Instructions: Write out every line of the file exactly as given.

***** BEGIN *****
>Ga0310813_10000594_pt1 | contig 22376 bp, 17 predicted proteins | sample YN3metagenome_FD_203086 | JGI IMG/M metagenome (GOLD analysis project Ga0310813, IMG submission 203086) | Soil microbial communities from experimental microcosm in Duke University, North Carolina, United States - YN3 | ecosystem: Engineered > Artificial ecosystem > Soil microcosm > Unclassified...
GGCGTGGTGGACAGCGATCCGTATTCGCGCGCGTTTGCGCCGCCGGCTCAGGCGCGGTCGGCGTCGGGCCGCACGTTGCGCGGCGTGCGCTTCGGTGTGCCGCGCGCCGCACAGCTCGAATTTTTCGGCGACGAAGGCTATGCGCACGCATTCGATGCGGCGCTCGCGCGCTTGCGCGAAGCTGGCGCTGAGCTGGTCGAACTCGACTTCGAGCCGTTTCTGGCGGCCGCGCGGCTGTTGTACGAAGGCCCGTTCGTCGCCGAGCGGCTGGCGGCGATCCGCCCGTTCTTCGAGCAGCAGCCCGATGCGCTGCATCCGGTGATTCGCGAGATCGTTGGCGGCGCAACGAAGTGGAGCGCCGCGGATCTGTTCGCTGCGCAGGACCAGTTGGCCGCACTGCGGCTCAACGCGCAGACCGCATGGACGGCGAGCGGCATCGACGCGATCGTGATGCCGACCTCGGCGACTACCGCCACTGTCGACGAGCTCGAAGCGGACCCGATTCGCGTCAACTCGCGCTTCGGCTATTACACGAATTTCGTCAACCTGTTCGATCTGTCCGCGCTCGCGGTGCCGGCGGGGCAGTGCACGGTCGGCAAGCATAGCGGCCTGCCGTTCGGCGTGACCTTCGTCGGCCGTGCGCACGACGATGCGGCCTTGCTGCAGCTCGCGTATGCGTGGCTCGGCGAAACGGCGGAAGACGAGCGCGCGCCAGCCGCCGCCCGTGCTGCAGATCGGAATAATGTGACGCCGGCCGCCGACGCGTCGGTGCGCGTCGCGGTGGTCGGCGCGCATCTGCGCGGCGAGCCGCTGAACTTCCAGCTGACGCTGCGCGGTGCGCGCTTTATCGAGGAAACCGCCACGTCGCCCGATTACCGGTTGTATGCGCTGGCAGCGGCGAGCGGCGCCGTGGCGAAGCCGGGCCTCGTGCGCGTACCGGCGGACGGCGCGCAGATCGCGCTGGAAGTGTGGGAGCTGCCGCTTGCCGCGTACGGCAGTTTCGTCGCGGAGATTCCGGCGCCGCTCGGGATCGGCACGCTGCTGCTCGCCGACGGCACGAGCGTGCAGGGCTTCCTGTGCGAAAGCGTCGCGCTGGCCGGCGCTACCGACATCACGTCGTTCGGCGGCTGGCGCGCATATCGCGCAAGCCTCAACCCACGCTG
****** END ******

>Ga0310813_10000594_pt1 | contig 22376 bp, 17 predicted proteins | sample YN3metagenome_FD_203086 | JGI IMG/M metagenome (GOLD analysis project Ga0310813, IMG submission 203086) | Soil microbial communities from experimental microcosm in Duke University, North Carolina, United States - YN3 | ecosystem: Engineered > Artificial ecosystem > Soil microcosm > Unclassified...
GGCGTGGTGGACAGCGATCCGTATTCGCGCGCGTTTGCGCCGCCGGCTCAGGCGCGGTCGGCGTCGGGCCGCACGTTGCGCGGCGTGCGCTTCGGTGTGCCGCGCGCCGCACAGCTCGAATTTTTCGGCGACGAAGGCTATGCGCACGCATTCGATGCGGCGCTCGCGCGCTTGCGCGAAGCTGGCGCTGAGCTGGTCGAACTCGACTTCGAGCCGTTTCTGGCGGCCGCGCGGCTGTTGTACGAAGGCCCGTTCGTCGCCGAGCGGCTGGCGGCGATCCGCCCGTTCTTCGAGCAGCAGCCCGATGCGCTGCATCCGGTGATTCGCGAGATCGTTGGCGGCGCAACGAAGTGGAGCGCCGCGGATCTGTTCGCTGCGCAGGACCAGTTGGCCGCACTGCGGCTCAACGCGCAGACCGCATGGACGGCGAGCGGCATCGACGCGATCGTGATGCCGACCTCGGCGACTACCGCCACTGTCGACGAGCTCGAAGCGGACCCGATTCGCGTCAACTCGCGCTTCGGCTATTACACGAATTTCGTCAACCTGTTCGATCTGTCCGCGCTCGCGGTGCCGGCGGGGCAGTGCACGGTCGGCAAGCATAGCGGCCTGCCGTTCGGCGTGACCTTCGTCGGCCGTGCGCACGACGATGCGGCCTTGCTGCAGCTCGCGTATGCGTGGCTCGGCGAAACGGCGGAAGACGAGCGCGCGCCAGCCGCCGCCCGTGCTGCAGATCGGAATAATGTGACGCCGGCCGCCGACGCGTCGGTGCGCGTCGCGGTGGTCGGCGCGCATCTGCGCGGCGAGCCGCTGAACTTCCAGCTGACGCTGCGCGGTGCGCGCTTTATCGAGGAAACCGCCACGTCGCCCGATTACCGGTTGTATGCGCTGGCAGCGGCGAGCGGCGCCGTGGCGAAGCCGGGCCTCGTGCGCGTACCGGCGGACGGCGCGCAGATCGCGCTGGAAGTGTGGGAGCTGCCGCTTGCCGCGTACGGCAGTTTCGTCGCGGAGATTCCGGCGCCGCTCGGGATCGGCACGCTGCTGCTCGCCGACGGCACGAGCGTGCAGGGCTTCCTGTGCGAAAGCGTCGCGCTGGCCGGCGCTACCGACATCACGTCGTTCGGCGGCTGGCGCGCATATCGCGCAAGCCTCAACCCACGCTG